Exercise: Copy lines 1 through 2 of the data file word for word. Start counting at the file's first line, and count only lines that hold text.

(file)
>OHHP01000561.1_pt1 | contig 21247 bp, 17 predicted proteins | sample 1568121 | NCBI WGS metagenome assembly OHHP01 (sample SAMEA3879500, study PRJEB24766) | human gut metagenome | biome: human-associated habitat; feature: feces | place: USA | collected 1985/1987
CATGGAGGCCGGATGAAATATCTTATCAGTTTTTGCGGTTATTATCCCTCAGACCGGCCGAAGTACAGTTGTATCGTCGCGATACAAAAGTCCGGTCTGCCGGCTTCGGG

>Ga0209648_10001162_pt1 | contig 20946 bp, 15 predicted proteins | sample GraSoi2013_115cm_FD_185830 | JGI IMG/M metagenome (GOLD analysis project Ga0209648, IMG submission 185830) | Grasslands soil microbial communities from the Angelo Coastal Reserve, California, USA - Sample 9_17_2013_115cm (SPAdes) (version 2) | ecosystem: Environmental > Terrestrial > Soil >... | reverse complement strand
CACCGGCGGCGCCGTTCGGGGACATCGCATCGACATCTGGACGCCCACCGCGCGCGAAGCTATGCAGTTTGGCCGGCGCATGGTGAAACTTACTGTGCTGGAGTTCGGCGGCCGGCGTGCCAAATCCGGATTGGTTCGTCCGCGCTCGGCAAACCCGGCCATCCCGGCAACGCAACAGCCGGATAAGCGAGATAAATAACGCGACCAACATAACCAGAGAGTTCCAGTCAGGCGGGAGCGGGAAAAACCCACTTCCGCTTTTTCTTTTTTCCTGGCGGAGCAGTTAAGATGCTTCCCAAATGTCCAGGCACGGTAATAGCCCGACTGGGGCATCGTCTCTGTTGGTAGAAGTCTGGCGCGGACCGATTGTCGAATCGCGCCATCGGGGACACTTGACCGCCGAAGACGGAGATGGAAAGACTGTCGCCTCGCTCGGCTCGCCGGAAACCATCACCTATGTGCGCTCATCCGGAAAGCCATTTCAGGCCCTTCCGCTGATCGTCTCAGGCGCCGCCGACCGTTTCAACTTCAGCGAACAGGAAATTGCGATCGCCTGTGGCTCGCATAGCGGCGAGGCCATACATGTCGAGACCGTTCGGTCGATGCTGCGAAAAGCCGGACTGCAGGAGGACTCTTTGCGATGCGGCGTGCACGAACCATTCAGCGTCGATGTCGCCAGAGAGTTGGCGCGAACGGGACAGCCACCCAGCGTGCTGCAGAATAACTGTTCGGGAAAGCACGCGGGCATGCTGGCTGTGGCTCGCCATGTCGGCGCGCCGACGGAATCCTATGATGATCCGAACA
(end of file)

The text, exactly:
>OHHP01000561.1_pt1 | contig 21247 bp, 17 predicted proteins | sample 1568121 | NCBI WGS metagenome assembly OHHP01 (sample SAMEA3879500, study PRJEB24766) | human gut metagenome | biome: human-associated habitat; feature: feces | place: USA | collected 1985/1987
CATGGAGGCCGGATGAAATATCTTATCAGTTTTTGCGGTTATTATCCCTCAGACCGGCCGAAGTACAGTTGTATCGTCGCGATACAAAAGTCCGGTCTGCCGGCTTCGGG